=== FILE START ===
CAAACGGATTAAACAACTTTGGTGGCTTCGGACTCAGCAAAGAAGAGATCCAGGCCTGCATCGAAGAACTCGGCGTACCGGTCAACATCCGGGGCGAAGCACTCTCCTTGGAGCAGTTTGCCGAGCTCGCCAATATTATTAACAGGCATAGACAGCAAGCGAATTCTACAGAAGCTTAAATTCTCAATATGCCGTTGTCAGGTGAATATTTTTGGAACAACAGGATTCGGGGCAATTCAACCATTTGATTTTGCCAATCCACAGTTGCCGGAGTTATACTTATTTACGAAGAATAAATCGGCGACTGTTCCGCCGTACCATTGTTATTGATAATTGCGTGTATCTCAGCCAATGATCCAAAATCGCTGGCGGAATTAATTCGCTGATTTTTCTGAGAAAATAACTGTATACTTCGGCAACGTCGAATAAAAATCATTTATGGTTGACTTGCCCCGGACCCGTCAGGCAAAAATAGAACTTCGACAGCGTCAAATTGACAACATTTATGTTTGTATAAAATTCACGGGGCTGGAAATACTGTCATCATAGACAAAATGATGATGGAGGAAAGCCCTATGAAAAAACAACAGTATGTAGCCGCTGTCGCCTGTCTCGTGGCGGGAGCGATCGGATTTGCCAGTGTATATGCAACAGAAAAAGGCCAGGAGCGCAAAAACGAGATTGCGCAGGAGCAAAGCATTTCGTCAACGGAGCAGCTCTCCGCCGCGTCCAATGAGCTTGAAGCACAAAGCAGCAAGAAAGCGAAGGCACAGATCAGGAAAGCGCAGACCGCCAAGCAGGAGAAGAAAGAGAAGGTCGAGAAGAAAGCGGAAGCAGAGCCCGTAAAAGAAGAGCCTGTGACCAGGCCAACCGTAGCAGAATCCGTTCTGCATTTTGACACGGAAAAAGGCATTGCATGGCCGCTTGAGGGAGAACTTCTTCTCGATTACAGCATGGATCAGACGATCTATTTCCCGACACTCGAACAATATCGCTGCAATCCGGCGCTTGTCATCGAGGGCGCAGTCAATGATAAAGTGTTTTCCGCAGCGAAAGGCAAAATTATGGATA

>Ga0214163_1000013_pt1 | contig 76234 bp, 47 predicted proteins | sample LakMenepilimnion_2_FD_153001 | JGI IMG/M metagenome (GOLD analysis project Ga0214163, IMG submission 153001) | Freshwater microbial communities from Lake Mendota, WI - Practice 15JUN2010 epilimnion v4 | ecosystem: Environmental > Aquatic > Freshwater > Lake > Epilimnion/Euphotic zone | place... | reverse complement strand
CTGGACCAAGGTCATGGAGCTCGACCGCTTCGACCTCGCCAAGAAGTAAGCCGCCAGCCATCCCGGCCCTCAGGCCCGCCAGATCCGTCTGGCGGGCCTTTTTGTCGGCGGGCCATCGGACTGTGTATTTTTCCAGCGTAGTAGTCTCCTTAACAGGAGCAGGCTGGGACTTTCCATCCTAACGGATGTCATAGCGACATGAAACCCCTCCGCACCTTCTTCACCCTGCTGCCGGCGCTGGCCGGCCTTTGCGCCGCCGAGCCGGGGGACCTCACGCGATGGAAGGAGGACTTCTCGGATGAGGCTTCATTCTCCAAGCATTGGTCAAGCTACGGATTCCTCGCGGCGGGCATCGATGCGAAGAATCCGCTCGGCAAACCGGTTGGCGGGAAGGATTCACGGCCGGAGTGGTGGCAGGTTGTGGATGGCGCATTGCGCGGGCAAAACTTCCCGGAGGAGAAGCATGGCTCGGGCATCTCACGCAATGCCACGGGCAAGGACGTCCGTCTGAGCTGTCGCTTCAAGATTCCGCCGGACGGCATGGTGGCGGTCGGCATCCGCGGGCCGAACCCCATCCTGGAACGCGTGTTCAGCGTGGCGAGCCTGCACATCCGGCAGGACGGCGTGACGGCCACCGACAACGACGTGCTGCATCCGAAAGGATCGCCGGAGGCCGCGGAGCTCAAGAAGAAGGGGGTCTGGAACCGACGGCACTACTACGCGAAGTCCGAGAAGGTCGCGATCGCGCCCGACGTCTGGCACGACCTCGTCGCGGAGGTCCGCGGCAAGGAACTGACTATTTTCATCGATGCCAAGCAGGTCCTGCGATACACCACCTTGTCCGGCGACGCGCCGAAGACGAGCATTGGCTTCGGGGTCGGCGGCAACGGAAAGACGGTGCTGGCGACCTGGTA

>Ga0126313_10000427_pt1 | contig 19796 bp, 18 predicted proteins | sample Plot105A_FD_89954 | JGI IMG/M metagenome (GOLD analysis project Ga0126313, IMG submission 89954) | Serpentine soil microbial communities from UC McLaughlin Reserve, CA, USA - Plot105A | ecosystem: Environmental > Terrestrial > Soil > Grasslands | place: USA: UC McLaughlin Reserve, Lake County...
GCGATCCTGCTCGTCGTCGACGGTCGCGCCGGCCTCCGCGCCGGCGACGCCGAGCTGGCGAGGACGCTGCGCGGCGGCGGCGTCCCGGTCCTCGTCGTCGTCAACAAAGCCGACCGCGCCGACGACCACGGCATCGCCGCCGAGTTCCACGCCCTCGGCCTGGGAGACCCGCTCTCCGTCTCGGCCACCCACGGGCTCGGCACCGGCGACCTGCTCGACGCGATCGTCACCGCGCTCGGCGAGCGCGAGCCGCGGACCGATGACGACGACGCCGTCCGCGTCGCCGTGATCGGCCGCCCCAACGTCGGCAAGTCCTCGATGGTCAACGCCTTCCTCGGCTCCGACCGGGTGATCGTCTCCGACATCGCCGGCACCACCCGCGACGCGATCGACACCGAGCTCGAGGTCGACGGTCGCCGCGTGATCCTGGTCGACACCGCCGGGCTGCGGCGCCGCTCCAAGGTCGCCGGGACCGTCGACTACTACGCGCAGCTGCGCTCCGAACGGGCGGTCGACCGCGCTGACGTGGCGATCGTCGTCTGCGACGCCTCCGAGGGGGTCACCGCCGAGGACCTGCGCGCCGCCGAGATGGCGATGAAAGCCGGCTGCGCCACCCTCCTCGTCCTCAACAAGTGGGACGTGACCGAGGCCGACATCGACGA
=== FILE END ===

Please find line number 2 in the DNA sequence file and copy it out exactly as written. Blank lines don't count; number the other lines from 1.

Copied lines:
>Ga0214163_1000013_pt1 | contig 76234 bp, 47 predicted proteins | sample LakMenepilimnion_2_FD_153001 | JGI IMG/M metagenome (GOLD analysis project Ga0214163, IMG submission 153001) | Freshwater microbial communities from Lake Mendota, WI - Practice 15JUN2010 epilimnion v4 | ecosystem: Environmental > Aquatic > Freshwater > Lake > Epilimnion/Euphotic zone | place... | reverse complement strand